Teaching the Ineffable: Learning to Pray by Yahia Lababidi

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Most of Yahia Lababidi’s work has an unabashedly spiritual element to it, so it is no surprise Learning to Pray would be a subject within his writerly domain. Including aphorisms in the book must come naturally to one who began writing them while growing in Egypt, where, he says, “proverbs served as street poetry,” and were “like fossils of philosophies merging with living truths.” Within the realm of “living truths,” Lababidi mines his own experience for these poems and aphorisms that speak to the human impetus to worship and to the need to create art. As he states in the preface, citing a pervasive contemporary disillusionment with organized religion: “Poetry is how we pray now.”

This declaration has a fertile field of applause. As Sun Yung Shin wrote in “Poetry as Prayer and the Praxis of Emptiness,” “I feel like poetry, much like prayer, is that state of searching, of a willingness to surrender to the unknown.” Ellen McGrath Smith similarly says, “poetry is . . . yearning for connection.” Lababidi’s contribution is this aphorism: “Trust in longing to sing itself.” In this particular book of longing, Lababidi has found another mature, unexpected voice: that of a teacher who bids us toward another dimension.

How else to describe the speaker of “Night Bird,” who says:

How night descends, enveloping us in its great sacred wings,

with the promise of a deeper silence than day dared to offer.

. . .

Tread lightly, cover the smiling mirrors and sullen screens

don’t let any spirit escape through the 1,001 trap doors…

He gives us an example, then instructions. The narrator speaks to us from experience, yet the listener could just as well be himself. Of course, the best teacher is also necessarily the best listener, teaching thus by example. To that end, Lababidi uses more down-to-earth parables, as in the poem “What the Sunset Said,” where the speaker describes “two spiritual sentinels/ transfixed” by what “science calls . . . twilight calibrated magnetic compass,” which he tells us is really:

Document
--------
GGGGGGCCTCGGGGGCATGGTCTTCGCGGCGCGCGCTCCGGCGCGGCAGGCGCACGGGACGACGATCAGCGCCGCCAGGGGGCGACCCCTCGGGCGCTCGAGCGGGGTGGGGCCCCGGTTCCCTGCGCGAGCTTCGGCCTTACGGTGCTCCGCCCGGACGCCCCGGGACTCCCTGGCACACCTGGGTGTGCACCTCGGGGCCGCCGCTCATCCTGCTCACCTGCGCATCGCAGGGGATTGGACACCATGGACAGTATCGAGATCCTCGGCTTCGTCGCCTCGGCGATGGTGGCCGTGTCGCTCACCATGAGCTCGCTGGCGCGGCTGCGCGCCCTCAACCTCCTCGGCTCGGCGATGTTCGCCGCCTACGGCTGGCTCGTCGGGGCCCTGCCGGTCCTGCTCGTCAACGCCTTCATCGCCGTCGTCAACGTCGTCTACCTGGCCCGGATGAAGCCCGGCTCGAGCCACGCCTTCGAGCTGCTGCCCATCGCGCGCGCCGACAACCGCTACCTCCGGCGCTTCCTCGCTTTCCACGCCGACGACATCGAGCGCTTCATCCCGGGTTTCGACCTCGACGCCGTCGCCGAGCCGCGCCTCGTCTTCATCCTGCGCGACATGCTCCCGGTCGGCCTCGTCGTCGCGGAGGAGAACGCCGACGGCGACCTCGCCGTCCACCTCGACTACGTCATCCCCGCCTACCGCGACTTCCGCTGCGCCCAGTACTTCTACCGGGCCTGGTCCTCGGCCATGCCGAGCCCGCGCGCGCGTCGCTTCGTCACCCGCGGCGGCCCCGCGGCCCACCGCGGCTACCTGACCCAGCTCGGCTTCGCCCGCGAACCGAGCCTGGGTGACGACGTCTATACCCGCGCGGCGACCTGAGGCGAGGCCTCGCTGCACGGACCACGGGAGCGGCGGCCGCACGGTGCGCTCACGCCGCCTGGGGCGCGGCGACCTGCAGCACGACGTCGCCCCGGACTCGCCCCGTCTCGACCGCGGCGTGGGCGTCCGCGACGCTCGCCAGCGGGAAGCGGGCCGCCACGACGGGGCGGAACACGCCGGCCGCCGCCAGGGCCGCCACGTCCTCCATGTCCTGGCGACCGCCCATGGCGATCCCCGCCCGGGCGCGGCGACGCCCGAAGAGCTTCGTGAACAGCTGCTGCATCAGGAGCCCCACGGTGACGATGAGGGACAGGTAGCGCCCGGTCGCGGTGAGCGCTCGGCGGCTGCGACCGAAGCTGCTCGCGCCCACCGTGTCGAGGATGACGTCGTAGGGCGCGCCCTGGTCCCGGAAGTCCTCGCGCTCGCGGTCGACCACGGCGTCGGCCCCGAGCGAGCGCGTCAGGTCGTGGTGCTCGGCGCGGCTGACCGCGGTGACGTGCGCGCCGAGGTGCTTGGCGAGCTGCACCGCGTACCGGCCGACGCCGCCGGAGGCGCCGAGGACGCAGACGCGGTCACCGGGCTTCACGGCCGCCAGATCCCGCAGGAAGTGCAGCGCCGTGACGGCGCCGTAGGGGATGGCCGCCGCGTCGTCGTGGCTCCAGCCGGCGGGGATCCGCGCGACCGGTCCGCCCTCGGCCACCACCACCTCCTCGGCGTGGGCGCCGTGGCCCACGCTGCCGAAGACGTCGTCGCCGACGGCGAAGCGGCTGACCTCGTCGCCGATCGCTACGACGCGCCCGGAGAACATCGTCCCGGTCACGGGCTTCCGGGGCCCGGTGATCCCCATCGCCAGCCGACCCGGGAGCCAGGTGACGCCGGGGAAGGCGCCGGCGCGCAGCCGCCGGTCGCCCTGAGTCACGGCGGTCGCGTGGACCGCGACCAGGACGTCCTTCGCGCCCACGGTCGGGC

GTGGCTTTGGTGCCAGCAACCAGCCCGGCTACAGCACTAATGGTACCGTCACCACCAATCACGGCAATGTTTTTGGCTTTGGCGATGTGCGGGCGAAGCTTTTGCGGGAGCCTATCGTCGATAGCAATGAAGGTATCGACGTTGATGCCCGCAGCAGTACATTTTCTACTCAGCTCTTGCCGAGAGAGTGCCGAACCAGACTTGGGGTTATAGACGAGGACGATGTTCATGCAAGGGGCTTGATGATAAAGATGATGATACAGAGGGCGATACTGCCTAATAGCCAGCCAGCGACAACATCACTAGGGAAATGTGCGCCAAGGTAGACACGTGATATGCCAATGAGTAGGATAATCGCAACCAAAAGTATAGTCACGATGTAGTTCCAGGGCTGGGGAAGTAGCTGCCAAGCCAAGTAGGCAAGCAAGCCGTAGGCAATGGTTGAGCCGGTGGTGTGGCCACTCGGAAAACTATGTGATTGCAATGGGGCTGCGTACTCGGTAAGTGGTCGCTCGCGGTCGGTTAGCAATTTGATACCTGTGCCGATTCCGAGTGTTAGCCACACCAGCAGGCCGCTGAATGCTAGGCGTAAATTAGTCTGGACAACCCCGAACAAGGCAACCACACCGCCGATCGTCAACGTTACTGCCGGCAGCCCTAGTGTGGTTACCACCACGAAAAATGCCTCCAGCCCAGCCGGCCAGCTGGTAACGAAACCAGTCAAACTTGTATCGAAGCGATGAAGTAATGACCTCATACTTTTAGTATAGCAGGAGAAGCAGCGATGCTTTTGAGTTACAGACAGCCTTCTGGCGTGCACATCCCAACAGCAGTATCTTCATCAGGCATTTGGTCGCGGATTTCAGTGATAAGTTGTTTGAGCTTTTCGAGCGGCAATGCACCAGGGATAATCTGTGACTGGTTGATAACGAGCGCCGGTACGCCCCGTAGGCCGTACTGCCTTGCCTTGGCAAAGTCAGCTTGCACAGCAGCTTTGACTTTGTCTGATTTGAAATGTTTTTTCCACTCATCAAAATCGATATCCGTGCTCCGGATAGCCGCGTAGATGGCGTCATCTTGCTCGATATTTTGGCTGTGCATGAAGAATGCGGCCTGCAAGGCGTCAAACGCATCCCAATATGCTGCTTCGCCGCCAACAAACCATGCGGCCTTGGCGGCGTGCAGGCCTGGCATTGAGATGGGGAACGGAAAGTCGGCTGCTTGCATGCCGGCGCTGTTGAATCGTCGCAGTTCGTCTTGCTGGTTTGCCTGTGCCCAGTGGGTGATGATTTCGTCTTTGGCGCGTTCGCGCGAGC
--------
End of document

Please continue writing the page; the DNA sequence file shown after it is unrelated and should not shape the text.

with their entire being, participating

silently, in a universal hymn

until they were pulled, as out of a viscous substance,

by the hungry cry of their nearby young


to become two feral pigeons, again

with this world considerations

parenting, foraging, keeping alive

and, dazed, they consented to their stations.

Here the pigeons have their own kind of prayer, transfixed, and then are, like us, inevitably drawn back into their “real world” of “parenting, foraging, keeping alive,” which reminds us of our own moments of transcendence from which we too are pulled “as out of a viscous substance” back into ordinary life, a tension between “two worlds” at the heart of living.

This also echoes the Quran, where the world of living things as spiritual beings who also pray is emphasized, as in this excerpt from Quran 24:41 referring to birds: “each has known his prayer and exaltation (of God).” I suspect Lababidi was not thinking of a Quranic reference per se, but rather its message: the sacredness of all life, imbued his way of thinking, which is the best way to respond to scripture, as what one hears incorporates into one’s memory (which, with the author’s Egyptian roots, likely includes the Quran). Lababidi gives us examples from that inner place of acquired knowledge, encouraging us to be aware and listen. How else can we discover, as if by accident, those longed-for connection with such indefinable surrender?

Here we are reminded of the father of modern literary criticism, Matthew Arnold, who says in his famous essay “The Study of Poetry,” “most of what now passes with us for religion and philosophy will be replaced by poetry. Science, I say, will appear incomplete without it.” Today’s critics may prefer the more popular novels and memoirs, but there is a significant trend among poets to view their work, as implied above, as having a higher purpose. McGrath Smith’s essay’s subtitle, “Forget the Jackpot—Writing as a Sacred Act,” speaks of poetry readings as “like a collective prayer.” This book fills such a need, not only in its attempt to express the ineffable, as one could say is poetry’s higher aim, but to do it in a way that brings it into a collective sphere. We are here supplicants at a reading, the poet bidding us to look where we refused to see, as in “Dawning”:

There are hours when every thing creaks

. . .

when inner furnishings defiantly shift


As decisively, and imperceptibly, as a continent

some thing will stretch, croak or come undone

. . .

Some piece of immobility will finally quit

suddenly nimble on wooden limbs

as fast as a horse, fleeing the stable.